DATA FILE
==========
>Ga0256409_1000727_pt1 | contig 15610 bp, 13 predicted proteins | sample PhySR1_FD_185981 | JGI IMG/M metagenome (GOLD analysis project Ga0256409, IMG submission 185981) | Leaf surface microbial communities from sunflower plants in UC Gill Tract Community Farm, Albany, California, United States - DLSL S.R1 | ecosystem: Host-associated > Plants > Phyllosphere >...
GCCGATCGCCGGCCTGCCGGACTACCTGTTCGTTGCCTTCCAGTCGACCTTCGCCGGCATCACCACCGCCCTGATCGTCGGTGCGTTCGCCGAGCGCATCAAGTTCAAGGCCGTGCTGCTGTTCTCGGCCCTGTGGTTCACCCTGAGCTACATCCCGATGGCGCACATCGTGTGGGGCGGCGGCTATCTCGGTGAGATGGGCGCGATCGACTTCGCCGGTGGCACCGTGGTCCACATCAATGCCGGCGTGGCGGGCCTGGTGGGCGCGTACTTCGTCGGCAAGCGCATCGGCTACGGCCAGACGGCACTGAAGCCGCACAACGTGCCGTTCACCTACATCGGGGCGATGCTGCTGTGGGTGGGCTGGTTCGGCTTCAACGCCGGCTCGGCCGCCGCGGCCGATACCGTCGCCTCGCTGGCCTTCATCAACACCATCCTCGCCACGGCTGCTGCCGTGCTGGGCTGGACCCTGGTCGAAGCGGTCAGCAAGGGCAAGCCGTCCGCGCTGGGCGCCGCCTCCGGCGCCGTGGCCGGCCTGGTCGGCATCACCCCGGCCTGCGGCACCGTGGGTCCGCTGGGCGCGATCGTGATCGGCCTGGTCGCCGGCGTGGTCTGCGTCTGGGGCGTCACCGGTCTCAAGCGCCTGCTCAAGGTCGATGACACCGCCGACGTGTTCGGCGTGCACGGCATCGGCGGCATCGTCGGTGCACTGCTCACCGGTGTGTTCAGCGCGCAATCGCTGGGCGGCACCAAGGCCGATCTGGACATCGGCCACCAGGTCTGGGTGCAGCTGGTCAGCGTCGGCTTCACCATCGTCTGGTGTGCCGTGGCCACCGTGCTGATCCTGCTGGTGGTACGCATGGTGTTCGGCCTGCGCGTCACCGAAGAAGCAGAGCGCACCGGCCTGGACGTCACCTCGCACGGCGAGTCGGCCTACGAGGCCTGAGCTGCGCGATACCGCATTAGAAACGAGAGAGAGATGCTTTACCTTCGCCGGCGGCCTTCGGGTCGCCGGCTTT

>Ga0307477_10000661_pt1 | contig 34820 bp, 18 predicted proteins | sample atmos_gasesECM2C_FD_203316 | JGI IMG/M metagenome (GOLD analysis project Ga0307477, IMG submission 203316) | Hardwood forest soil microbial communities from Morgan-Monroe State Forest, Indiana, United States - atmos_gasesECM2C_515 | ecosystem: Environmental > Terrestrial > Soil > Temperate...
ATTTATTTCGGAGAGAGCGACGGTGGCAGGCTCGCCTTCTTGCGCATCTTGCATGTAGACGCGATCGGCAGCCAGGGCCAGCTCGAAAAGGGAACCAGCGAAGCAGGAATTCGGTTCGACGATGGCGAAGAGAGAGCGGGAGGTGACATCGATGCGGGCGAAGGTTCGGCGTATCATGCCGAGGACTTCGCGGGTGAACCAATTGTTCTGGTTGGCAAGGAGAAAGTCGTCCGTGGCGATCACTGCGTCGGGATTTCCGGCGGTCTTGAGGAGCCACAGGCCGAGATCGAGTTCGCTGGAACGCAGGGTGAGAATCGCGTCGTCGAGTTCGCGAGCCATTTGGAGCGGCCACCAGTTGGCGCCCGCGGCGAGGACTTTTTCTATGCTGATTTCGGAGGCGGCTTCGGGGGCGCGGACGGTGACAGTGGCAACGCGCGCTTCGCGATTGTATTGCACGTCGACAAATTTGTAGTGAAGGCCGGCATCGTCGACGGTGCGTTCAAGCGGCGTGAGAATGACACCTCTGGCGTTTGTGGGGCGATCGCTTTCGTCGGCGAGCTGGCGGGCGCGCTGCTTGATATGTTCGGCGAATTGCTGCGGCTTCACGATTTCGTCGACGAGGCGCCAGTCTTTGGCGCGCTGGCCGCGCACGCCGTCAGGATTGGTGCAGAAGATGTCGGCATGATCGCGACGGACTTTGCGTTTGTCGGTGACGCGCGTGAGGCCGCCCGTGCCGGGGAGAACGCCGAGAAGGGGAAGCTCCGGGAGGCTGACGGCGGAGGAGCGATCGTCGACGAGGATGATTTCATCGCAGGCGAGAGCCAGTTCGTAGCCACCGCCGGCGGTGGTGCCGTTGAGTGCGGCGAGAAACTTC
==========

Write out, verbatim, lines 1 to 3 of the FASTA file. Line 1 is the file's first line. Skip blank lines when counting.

>Ga0256409_1000727_pt1 | contig 15610 bp, 13 predicted proteins | sample PhySR1_FD_185981 | JGI IMG/M metagenome (GOLD analysis project Ga0256409, IMG submission 185981) | Leaf surface microbial communities from sunflower plants in UC Gill Tract Community Farm, Albany, California, United States - DLSL S.R1 | ecosystem: Host-associated > Plants > Phyllosphere >...
GCCGATCGCCGGCCTGCCGGACTACCTGTTCGTTGCCTTCCAGTCGACCTTCGCCGGCATCACCACCGCCCTGATCGTCGGTGCGTTCGCCGAGCGCATCAAGTTCAAGGCCGTGCTGCTGTTCTCGGCCCTGTGGTTCACCCTGAGCTACATCCCGATGGCGCACATCGTGTGGGGCGGCGGCTATCTCGGTGAGATGGGCGCGATCGACTTCGCCGGTGGCACCGTGGTCCACATCAATGCCGGCGTGGCGGGCCTGGTGGGCGCGTACTTCGTCGGCAAGCGCATCGGCTACGGCCAGACGGCACTGAAGCCGCACAACGTGCCGTTCACCTACATCGGGGCGATGCTGCTGTGGGTGGGCTGGTTCGGCTTCAACGCCGGCTCGGCCGCCGCGGCCGATACCGTCGCCTCGCTGGCCTTCATCAACACCATCCTCGCCACGGCTGCTGCCGTGCTGGGCTGGACCCTGGTCGAAGCGGTCAGCAAGGGCAAGCCGTCCGCGCTGGGCGCCGCCTCCGGCGCCGTGGCCGGCCTGGTCGGCATCACCCCGGCCTGCGGCACCGTGGGTCCGCTGGGCGCGATCGTGATCGGCCTGGTCGCCGGCGTGGTCTGCGTCTGGGGCGTCACCGGTCTCAAGCGCCTGCTCAAGGTCGATGACACCGCCGACGTGTTCGGCGTGCACGGCATCGGCGGCATCGTCGGTGCACTGCTCACCGGTGTGTTCAGCGCGCAATCGCTGGGCGGCACCAAGGCCGATCTGGACATCGGCCACCAGGTCTGGGTGCAGCTGGTCAGCGTCGGCTTCACCATCGTCTGGTGTGCCGTGGCCACCGTGCTGATCCTGCTGGTGGTACGCATGGTGTTCGGCCTGCGCGTCACCGAAGAAGCAGAGCGCACCGGCCTGGACGTCACCTCGCACGGCGAGTCGGCCTACGAGGCCTGAGCTGCGCGATACCGCATTAGAAACGAGAGAGAGATGCTTTACCTTCGCCGGCGGCCTTCGGGTCGCCGGCTTT

>Ga0307477_10000661_pt1 | contig 34820 bp, 18 predicted proteins | sample atmos_gasesECM2C_FD_203316 | JGI IMG/M metagenome (GOLD analysis project Ga0307477, IMG submission 203316) | Hardwood forest soil microbial communities from Morgan-Monroe State Forest, Indiana, United States - atmos_gasesECM2C_515 | ecosystem: Environmental > Terrestrial > Soil > Temperate...